The community was suffering. They were geographically isolated and their culture limited their mobility through the region. While they were skilled farmers, the couldn’t compete with the larger import groups that were pricing them out of the market.
News of this community in trouble got out and an agricultural educator came to the community. The spring tomatoes were scraggly and poorly-looking. The fruit was small and each plant only gave a few tomatoes. There might have even been some parasites. The early season market was a great opportunity to outsell the larger producers, but the unpredictable spring weather was wreaking havoc on the farmer’s attempts to start their plants early.
The agricultural educator devised a plan and a whole new system for growing was suggested. Rather than trying to heat greenhouses with wood, a bit of clear plastic and some black boards became solar green houses. New compost and mulching techniques were taught. Plants better suited to local conditions were identified and cultivated. Low-tech and cost-effective irrigation systems were employed.
As a result, these farmers began producing the best quality early spring and late fall crops in the region. They sent their produce to market, and based on their success, formed a new co-op for selling at auction. They began to out-compete the larger warehouses and were able to develop a successful system of co-sharing profits and reinvesting in their community farm production. The community was strengthened and whole families benefited from this new source of revenue.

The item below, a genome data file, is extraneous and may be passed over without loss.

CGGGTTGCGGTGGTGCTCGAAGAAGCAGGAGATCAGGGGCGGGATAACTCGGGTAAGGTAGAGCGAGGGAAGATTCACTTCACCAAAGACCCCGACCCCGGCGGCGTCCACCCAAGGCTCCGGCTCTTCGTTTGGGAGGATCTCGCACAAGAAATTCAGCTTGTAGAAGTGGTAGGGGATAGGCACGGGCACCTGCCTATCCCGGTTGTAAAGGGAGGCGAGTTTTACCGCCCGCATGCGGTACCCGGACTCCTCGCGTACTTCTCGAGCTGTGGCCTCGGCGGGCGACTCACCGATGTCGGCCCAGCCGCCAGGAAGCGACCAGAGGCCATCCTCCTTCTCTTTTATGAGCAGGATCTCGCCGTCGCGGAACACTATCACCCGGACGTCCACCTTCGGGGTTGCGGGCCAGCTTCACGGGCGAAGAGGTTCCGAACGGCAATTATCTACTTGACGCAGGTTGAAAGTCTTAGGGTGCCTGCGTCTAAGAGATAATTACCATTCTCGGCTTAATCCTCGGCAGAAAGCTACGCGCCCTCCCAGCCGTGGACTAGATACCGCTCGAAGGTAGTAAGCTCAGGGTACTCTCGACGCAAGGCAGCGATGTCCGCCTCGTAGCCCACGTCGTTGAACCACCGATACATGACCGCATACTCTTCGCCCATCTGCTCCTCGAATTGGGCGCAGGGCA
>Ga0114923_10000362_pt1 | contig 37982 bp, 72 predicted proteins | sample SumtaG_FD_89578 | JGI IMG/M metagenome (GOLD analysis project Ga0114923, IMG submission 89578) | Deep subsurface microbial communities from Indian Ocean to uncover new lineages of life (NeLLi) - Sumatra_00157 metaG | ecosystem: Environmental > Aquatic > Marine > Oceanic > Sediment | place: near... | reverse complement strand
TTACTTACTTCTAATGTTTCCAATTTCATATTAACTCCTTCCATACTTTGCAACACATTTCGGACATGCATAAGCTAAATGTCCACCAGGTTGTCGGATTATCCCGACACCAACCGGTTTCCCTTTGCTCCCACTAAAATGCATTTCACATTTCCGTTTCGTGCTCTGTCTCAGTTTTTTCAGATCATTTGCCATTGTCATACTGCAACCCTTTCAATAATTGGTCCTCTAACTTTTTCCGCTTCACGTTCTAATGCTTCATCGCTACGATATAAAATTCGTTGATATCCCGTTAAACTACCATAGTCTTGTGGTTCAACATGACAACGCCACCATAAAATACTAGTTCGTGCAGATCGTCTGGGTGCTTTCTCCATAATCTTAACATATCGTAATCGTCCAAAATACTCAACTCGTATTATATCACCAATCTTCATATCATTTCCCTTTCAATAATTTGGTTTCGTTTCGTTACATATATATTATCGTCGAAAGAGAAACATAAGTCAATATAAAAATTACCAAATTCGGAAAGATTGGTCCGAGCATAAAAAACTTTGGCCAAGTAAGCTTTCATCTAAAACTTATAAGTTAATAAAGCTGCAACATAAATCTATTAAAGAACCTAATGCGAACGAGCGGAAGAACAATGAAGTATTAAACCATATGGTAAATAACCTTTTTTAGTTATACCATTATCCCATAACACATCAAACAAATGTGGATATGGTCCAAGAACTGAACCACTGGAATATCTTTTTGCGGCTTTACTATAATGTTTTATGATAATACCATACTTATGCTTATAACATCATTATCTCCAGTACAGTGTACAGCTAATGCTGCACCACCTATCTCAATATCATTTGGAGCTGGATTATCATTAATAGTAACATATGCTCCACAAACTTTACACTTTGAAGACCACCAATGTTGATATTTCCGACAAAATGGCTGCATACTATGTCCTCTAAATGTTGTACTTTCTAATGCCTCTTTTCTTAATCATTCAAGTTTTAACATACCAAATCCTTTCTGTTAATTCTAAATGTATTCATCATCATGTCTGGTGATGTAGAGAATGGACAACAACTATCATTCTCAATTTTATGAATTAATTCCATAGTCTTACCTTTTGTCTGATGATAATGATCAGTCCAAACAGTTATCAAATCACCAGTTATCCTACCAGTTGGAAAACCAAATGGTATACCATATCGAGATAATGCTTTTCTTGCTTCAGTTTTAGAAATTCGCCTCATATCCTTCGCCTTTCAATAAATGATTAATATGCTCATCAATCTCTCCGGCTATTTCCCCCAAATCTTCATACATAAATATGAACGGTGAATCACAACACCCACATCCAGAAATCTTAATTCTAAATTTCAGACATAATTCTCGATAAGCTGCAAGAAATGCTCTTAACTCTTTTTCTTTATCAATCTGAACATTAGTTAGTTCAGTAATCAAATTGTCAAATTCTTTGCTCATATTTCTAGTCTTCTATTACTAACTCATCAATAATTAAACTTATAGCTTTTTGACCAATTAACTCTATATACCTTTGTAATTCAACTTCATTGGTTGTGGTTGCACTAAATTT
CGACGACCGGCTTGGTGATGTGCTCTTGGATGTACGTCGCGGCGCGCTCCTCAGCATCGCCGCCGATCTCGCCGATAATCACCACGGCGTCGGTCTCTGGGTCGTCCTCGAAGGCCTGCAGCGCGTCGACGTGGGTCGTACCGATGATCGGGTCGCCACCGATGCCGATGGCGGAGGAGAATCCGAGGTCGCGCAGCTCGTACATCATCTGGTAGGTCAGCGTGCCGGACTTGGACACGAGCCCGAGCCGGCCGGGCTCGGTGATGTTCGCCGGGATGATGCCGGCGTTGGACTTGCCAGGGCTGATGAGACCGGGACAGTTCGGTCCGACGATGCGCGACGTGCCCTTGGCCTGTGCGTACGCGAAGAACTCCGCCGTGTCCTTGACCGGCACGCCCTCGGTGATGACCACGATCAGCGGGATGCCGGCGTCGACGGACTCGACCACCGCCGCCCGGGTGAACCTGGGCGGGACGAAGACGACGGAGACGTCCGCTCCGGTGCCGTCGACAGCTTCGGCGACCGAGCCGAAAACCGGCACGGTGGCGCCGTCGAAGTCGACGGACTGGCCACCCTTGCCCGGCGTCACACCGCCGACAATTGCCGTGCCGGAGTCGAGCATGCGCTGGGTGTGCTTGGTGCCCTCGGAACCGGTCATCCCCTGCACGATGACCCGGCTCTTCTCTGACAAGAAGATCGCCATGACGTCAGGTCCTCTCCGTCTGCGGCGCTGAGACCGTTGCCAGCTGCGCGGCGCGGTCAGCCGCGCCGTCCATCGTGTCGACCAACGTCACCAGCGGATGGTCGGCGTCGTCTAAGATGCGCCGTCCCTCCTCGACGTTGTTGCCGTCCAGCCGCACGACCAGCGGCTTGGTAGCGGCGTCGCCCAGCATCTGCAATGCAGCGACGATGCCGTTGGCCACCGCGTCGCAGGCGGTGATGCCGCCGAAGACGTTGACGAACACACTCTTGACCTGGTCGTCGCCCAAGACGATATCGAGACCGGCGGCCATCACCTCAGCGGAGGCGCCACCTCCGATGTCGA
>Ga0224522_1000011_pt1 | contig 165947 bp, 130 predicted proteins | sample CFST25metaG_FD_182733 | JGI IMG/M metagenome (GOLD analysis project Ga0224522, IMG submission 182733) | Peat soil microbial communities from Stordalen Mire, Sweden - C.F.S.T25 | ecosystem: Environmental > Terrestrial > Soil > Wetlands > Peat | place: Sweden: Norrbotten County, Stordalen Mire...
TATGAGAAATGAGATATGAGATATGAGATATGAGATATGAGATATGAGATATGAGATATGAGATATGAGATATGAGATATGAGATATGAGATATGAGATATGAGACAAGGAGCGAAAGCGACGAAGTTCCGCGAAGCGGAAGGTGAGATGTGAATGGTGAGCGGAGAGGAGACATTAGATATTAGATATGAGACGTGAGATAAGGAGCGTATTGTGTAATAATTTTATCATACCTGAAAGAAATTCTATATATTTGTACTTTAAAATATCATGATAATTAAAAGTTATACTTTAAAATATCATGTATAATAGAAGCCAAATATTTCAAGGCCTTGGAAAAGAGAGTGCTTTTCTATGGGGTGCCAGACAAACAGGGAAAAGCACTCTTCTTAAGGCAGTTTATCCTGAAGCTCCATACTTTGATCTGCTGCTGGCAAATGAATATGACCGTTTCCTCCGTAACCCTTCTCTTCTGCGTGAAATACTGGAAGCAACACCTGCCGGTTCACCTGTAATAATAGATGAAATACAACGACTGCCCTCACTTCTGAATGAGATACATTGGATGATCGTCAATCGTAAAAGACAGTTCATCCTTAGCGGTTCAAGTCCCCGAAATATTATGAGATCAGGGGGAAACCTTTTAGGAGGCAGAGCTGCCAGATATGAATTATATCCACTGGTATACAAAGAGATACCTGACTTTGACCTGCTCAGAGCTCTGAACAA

Where did this story take place?
No, it isn't a Peace Corps story. It's not even a USAID or iNGO story.
This story is the story of a UW Cooperative Extension program with the Amish and Mennonite communities in central Wisconsin.
To me, this story captures the essence of the parallels of the international work I was doing, and the state-wide work the UW Cooperative Extension is doing right here at home. The same successes we come to expect in rural, traditional and often isolated communities in the international world is what the UW Cooperative Extension is modeling and perfecting right here at home.
And once again, I discover I have found my home again in Wisconsin.